I got married a couple of weeks ago. I think that there are a lot of interesting things to ask about that. For instance, what does marriage within atheism mean? Do you marry because you expect something to change or because it already has? Do you seriously expect us to save a piece of wedding cake for our unconceived child, or was that a joke? Yet the only question that people seem to ask is: are you going to change your name?

Just so that you don’t spend the whole post pondering, the answer is: no, we haven’t decided what we’re going to do with our names yet.

I’ve found the whole process of getting married wonderful… and fascinating. The mere mention of the word seems to elicit an ingrained and impermeable reaction in people (myself included). What’s more, not only do most people seem unable to control that reaction, but they also seem oblivious to it. And the issue of the name appears to be king.

There are two things that I’ve found particularly interesting. The second most interesting of these is that whilst the question is significant enough to be asked again and again and again… and again, it seems that my actual name pales in significance by comparison. “It doesn’t matter Rach, why not just consider changing it”, “Why hold on to your name Rach, isn’t that just ego?”, “Rachel Montes? It’s pretty.” As if that was in some way relevant.

By writing the above I risk offending most of my closest friends… which leads me to the most interesting thing. The pressure to bow to tradition hasn’t come from “society”, but from within my closest social groups. Odd.

Incidentally, no one’s asked my husband if he’s going to change his name. Perhaps that’s the most interesting thing.

So my ponder? My ponder is: what’s in a name? A quick flick through the papers suggests that there’s quite a lot actually.

1. There are those who have their names changed for them.

Hands up if you remember John Darwin? Nope, didn’t think so… how about the Canoe Man? There we go.

The Tabs have affectionately renamed the man who was brutally stabbed to death and hacked into pieces: Spy In The Bag… seriously?

Susan Boyle post-break down and post-waxing became known as SuBo. It didn’t catch on, nor did she.

I’ve become quite accustomed to hearing about Baby P. The tragedy of his story never seems to be far from us. And then every once in a while I hear someone refer to him as Baby Peter and the reality of it punches me in the stomach again.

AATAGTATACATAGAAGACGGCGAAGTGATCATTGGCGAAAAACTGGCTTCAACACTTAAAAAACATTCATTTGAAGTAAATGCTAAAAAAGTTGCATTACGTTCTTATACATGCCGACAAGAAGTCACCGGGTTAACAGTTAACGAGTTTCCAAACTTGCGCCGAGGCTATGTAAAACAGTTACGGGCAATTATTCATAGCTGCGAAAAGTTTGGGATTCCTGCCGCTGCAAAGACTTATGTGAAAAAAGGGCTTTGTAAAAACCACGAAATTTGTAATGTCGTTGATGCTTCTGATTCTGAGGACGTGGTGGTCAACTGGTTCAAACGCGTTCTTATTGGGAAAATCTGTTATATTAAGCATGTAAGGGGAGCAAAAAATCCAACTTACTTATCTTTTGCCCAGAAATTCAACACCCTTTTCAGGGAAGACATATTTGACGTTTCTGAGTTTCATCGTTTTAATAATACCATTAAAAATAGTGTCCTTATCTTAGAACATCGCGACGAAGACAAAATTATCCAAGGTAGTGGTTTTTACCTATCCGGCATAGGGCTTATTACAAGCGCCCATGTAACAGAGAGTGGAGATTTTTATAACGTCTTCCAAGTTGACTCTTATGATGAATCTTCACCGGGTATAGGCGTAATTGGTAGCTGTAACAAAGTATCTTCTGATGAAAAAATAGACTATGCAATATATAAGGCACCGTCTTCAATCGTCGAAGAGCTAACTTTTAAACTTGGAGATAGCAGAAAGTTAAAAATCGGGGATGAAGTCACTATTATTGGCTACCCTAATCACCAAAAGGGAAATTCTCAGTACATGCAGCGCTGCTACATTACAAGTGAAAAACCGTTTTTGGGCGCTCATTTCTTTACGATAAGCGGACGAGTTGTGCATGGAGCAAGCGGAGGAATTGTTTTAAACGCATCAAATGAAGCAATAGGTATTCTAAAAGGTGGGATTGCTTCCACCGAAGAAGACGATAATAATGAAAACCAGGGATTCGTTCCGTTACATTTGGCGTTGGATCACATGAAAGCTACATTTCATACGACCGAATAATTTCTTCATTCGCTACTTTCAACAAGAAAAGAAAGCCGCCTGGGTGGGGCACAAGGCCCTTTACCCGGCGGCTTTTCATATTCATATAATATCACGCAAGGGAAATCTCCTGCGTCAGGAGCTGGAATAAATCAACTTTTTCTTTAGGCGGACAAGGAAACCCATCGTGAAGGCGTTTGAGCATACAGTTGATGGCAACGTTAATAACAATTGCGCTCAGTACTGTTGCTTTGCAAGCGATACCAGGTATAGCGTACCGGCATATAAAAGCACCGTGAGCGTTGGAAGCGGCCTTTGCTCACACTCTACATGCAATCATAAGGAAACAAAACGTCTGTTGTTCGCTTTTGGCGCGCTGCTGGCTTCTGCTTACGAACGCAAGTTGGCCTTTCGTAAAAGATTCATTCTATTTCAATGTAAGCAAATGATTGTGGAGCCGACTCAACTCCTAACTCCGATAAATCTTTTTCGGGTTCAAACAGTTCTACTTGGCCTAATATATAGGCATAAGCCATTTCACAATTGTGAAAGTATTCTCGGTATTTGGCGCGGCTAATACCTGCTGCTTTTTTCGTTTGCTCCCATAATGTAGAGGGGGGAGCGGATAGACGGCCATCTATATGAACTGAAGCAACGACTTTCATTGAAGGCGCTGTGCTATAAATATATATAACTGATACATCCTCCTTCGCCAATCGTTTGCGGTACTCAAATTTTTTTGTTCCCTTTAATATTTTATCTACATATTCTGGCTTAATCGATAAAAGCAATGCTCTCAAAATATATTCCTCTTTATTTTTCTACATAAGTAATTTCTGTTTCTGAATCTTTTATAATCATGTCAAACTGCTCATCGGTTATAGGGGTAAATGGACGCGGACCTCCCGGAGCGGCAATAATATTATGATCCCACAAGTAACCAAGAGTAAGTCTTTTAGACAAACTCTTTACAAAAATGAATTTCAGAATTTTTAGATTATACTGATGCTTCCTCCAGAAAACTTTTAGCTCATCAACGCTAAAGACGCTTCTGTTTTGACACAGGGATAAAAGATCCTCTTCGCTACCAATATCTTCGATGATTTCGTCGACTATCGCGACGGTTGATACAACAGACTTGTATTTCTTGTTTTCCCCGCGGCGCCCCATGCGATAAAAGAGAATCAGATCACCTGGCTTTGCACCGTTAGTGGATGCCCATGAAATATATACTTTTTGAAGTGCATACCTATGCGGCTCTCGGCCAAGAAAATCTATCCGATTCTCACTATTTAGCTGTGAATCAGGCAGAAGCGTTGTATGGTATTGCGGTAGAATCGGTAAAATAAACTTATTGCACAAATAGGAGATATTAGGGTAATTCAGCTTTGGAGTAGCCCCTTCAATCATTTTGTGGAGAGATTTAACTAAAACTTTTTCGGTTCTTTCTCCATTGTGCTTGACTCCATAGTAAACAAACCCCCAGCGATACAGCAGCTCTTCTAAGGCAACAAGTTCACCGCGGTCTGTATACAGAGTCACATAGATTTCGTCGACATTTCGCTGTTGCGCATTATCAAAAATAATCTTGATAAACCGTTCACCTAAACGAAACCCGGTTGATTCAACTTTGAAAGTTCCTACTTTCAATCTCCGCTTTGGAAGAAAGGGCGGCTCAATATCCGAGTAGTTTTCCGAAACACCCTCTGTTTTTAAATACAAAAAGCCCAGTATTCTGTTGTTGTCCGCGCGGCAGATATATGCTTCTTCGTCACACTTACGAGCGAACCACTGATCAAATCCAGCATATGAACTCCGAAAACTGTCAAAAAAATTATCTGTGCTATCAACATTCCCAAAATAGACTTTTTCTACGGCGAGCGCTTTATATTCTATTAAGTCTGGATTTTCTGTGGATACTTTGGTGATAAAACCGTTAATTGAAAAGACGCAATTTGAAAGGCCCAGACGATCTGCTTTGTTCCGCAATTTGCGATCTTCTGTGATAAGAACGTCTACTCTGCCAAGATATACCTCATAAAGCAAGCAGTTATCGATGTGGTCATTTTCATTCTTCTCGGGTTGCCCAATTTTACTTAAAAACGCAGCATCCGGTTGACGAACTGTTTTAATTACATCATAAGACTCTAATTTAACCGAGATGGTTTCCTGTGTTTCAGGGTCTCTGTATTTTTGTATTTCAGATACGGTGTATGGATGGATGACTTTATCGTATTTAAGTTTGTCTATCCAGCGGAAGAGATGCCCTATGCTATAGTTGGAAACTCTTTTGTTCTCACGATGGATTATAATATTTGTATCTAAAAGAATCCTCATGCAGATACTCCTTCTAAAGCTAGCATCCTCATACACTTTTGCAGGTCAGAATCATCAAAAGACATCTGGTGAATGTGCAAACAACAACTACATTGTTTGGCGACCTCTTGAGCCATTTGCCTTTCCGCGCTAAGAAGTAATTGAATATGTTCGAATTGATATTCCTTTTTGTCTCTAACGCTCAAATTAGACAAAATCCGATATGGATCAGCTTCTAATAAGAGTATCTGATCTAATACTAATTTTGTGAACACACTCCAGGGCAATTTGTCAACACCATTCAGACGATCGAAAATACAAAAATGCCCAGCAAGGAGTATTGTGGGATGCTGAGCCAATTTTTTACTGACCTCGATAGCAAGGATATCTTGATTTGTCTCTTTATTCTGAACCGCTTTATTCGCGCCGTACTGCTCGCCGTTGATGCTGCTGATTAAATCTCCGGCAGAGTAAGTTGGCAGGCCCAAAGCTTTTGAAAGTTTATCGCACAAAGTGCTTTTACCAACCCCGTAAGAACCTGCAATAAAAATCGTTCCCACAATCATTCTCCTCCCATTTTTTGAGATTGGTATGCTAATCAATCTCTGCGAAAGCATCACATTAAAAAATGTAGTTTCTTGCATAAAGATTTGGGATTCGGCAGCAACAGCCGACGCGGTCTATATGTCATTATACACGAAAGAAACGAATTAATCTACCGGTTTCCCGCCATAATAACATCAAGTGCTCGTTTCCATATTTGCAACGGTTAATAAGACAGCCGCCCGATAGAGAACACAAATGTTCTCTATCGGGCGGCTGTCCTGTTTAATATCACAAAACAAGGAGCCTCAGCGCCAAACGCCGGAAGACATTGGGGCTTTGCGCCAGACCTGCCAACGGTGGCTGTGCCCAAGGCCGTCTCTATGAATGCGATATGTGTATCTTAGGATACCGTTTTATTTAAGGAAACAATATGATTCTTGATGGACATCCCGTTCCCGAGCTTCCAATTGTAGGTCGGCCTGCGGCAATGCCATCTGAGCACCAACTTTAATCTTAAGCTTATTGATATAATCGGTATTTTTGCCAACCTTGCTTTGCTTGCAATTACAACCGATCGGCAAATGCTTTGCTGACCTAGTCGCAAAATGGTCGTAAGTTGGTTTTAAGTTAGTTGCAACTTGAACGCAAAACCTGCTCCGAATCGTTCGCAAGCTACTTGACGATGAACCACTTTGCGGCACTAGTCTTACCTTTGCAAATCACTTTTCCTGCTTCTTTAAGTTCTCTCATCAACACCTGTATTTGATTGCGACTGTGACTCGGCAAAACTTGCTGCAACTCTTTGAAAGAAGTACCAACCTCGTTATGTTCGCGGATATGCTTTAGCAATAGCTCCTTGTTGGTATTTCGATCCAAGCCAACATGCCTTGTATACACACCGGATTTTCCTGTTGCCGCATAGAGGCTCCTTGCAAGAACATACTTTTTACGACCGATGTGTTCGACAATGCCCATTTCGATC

2. There are those who adopt additional names.

Having a pseudonym has become an accepted and unquestioned tradition, particularly within the arts. But when you do stop to question it, it really does beg a question or two. Of course there are some who build entire personas and lives around a pseudonym and that ability is their artistry; think Banksy.

And then there are others who, like the George Elliots and Currer Bells of this world, rely upon pseudonyms to break down barriers and find expression. I get that.

But on the whole, pseudonyms seem to be used by people who are either scared that their “created” vs “true” identities are incongruous, or, they’re embarrassed about one or the other… or both… and so hide behind a pseudonym. And on the whole, we accept this practice. Perhaps we shouldn’t? I’m not sure.

3. There are those who give up their names all together.

The jury’s still out on this one too. There’s something distinctly uncomfortable about the current use of anonymity. Again, there are clearly situations in which the right to anonymity is not only acceptable, but should be fiercely protected. But, if you give a statement to the press, or post online anonymously, i.e. you’re not willing to put your name to it, then why should anyone be willing to give validity to what you’re saying? Surely, by indiscriminately encouraging anonymity, all we’re encouraging is cowardice?

4. There are those who have become convinced of “the value” of their names.

Super injunction. I’m afraid I can’t say anymore.

There isn’t necessarily a consistent theme to the above, except that names clearly matter, otherwise why would we go through the hassle of changing or hiding them.

So all in all, I don’t know what’s in a name… but I do know that there’s something. I also know that I’m not going to be in a hurry to lose mine just yet. So maybe I’ll be Rachel Montes, or maybe he’ll be Mr Surtees, but either way, I do wish people would stop asking.

Click here to go to first post